What I Have Learned From Growing Up in an All-Female Household

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Some people call me a cynic of love, some say I’m in denial, while others try to convince me to “just fall in love” because I need a man in my life. The truth is, everything I needed I got from the women around me.

Words by Malvika Padin

Relationships, especially of the romantic kind, have never been my strong suit. Now that might be because I’ve never tried being in one. Some people call me a cynic of love, some say I’m in denial, while others try to convince me to “just fall in love” because I need a man in my life. The truth is, everything I needed I got from the women around me.

Love? I got plenty from my grandmother who brought me up and from my mother who worked tirelessly to provide for me. Companionship, I got from the friends (all girls, mind you) I grew up with. Everything I needed, I was given, and all without the sought after male presence. I felt complete with the women around me.

Besides learning that you don’t need a man to complete you. I also experienced and learned from a few other things as I grew up in a family of only women.

Everything I needed, I was given, and all without the sought after male presence. I felt complete with the women around me.

One would be the comfort of undressing without a second thought of who’s around. It may sound silly to others, but the absolute confidence I developed in my body because of this experience is amazing. Undressing with no qualms of who’s around may be impolite, but believe me when I say it’s a liberating experience!

Another thing I’ve learned is travelling in a group of only women, is not unsafe (within reason). Where I grew up, in India, men are seen as a necessity to feel safe while travelling, but as I grew up myself and the three women in my family travelled inside and outside the country, just the four of us. We’ve lived! So who said we needed a man to feel safe?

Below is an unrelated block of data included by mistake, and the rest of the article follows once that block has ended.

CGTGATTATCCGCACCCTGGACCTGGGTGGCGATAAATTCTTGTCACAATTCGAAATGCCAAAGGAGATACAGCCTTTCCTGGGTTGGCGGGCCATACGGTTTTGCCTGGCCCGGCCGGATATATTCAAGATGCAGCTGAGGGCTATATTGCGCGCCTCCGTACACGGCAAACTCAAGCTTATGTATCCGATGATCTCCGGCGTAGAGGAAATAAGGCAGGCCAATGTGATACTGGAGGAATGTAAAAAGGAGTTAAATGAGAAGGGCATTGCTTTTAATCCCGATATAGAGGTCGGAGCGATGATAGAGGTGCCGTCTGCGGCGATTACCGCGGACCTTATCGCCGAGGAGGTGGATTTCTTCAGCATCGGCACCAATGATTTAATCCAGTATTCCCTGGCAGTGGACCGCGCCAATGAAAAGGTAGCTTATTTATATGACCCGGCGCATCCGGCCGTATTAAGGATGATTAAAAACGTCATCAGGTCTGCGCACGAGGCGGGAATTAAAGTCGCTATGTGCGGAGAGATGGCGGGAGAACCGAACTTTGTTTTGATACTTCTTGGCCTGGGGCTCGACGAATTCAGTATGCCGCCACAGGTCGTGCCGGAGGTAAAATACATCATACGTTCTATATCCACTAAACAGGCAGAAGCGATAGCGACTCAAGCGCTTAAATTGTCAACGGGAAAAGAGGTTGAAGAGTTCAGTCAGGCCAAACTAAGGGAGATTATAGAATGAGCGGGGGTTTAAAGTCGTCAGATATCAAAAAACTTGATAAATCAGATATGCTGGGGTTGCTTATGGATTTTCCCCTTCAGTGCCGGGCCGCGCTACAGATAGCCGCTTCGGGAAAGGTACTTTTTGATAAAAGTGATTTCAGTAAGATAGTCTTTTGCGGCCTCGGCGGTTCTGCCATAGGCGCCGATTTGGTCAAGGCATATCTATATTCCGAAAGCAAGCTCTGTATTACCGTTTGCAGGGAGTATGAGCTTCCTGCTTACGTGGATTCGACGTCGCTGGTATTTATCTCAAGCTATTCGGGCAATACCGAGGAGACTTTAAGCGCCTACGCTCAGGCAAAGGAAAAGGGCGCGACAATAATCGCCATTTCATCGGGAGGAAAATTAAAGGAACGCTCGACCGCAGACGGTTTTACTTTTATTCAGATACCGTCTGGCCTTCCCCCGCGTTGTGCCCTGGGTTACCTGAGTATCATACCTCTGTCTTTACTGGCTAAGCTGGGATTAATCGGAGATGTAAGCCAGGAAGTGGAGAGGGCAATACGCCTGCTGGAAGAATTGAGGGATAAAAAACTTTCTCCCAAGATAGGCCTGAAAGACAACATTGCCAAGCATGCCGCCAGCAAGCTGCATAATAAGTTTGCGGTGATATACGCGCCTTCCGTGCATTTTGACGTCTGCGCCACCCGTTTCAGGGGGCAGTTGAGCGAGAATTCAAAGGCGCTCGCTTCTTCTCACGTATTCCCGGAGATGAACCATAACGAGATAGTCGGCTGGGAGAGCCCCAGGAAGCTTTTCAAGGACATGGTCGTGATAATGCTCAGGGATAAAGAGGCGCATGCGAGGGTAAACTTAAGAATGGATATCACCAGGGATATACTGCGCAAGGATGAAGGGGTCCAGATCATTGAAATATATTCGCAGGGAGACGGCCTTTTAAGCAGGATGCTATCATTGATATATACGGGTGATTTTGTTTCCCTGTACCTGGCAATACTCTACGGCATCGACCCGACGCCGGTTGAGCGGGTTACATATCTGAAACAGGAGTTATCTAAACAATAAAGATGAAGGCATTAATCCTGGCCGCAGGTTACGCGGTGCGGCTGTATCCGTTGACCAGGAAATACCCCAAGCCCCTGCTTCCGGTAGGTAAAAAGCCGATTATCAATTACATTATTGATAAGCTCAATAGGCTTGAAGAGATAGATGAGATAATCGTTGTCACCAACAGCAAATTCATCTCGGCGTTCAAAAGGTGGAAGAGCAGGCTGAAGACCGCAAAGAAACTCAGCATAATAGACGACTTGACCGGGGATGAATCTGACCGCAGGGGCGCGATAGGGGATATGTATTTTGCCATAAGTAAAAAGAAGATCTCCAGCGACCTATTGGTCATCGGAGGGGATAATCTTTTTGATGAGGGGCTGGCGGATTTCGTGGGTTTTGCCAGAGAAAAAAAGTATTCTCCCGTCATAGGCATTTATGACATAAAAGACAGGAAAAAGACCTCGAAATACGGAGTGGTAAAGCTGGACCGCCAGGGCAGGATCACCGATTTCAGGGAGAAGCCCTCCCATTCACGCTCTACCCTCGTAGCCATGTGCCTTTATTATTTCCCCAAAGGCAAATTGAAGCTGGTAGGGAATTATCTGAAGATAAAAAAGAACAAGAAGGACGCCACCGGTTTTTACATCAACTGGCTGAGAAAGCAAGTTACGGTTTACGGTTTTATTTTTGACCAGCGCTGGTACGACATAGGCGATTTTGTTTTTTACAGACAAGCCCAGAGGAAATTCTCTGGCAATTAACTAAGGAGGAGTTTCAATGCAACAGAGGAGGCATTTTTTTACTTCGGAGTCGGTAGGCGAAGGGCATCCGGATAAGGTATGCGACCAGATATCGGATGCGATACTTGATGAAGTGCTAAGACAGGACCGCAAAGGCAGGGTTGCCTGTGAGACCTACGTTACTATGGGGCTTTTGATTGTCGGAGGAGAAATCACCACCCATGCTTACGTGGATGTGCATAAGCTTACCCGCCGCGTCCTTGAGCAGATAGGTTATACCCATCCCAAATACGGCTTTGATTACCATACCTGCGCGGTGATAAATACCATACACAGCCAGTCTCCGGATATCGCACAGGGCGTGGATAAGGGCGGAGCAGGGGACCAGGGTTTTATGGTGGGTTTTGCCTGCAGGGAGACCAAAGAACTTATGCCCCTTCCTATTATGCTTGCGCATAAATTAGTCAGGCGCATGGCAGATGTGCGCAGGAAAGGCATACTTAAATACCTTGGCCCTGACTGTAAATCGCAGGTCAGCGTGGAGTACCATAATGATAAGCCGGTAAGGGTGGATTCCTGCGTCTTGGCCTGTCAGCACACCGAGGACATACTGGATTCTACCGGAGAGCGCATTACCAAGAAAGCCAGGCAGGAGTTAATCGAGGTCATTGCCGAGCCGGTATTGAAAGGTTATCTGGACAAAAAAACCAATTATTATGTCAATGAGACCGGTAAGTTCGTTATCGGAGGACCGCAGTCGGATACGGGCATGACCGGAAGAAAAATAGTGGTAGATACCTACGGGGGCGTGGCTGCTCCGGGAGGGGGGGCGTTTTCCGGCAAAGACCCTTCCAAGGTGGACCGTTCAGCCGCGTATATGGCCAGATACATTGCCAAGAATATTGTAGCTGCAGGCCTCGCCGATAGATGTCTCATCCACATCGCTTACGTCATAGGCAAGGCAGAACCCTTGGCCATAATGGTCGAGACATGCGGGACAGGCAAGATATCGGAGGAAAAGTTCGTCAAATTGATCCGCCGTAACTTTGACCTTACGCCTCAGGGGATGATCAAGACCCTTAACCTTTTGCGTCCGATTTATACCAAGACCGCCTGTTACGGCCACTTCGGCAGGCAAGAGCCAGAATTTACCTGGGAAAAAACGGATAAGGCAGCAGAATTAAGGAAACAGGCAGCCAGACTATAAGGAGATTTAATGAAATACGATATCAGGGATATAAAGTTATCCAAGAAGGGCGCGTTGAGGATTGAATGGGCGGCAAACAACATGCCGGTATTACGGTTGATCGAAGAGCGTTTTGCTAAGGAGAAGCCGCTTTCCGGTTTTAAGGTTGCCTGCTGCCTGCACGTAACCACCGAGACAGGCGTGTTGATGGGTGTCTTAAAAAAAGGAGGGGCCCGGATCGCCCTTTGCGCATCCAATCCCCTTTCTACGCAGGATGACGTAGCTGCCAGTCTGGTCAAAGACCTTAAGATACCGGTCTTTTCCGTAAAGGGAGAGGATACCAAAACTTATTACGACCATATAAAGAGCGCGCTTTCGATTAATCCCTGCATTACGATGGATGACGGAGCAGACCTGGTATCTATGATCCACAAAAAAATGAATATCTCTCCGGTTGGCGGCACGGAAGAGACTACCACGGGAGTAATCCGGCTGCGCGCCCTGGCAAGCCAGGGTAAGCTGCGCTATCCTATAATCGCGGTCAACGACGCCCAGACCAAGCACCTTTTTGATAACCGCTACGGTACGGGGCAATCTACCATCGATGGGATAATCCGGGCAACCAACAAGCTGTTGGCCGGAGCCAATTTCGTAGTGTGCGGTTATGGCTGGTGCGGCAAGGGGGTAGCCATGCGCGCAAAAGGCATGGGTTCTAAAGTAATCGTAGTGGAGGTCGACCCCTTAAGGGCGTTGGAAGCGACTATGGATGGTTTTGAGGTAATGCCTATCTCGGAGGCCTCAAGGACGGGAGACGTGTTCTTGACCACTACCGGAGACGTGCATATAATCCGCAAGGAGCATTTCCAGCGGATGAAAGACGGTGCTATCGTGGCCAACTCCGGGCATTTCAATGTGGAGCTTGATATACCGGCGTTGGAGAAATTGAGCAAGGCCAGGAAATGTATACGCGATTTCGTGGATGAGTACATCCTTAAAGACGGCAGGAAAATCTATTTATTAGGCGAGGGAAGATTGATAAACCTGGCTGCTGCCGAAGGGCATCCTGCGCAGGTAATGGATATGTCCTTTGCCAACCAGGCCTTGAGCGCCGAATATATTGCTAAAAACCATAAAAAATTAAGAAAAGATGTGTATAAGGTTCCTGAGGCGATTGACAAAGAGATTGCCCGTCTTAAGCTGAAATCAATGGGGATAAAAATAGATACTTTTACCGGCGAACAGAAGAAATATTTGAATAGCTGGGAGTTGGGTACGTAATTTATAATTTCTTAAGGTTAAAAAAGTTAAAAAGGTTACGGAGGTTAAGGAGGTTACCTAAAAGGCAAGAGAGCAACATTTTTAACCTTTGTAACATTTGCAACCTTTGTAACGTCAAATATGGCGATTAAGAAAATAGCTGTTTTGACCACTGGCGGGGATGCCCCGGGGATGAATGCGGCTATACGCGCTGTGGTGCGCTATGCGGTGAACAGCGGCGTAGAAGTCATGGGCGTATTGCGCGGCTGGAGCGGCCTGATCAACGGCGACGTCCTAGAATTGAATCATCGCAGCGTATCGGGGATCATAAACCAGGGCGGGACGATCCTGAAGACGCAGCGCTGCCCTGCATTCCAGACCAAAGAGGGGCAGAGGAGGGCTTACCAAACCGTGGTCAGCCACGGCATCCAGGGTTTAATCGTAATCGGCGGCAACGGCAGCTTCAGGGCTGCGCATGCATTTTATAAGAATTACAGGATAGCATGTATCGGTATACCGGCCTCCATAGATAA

The third thing I learnt was to let go of gender stereotypes. I watched my mum take on tasks such as home improvement, accounts and many other “manly” tasks. Since when have tasks needed a gender attached to them? They shouldn’t, but somehow people expect the men in the family to take care of certain things. Not having a man around meant having to do it all yourself which taught me to be independent and I value this lesson immensely.

Chivalry is dead, they say, but I hold doors open (for boys, even!) and carry bags for people, so maybe I’m keeping chivalry alive and that’s my fourth lesson. Chivalry and “gentlemanly” actions are not just for men.

Not everything is completely positive though because one of the things I learnt, or rather didn’t learn, is how to behave around the opposite gender.

I am a chatty, bold person around women, but add a man into the equation and all you get is an awkward silence. Even ordering a coffee from a male barista is quite a feat for me. You can see now why I’ve been single all my life. It’s from the sheer lack of experience. It has often frustrated me quite a bit when I see other girls get on with boys with ease; something I seemed incapable of doing.

Now at the age of 22, I am finally having an interaction with a man. My first ever romantic relationship. It’s quite a trial and error expedition for me. My lack of experience may make this relationship a bit hard to navigate, but growing up around women has taught me not to let my relationship define me. I may want this relationship to work, but definitely don’t need it to complete me, because I’m already complete without it.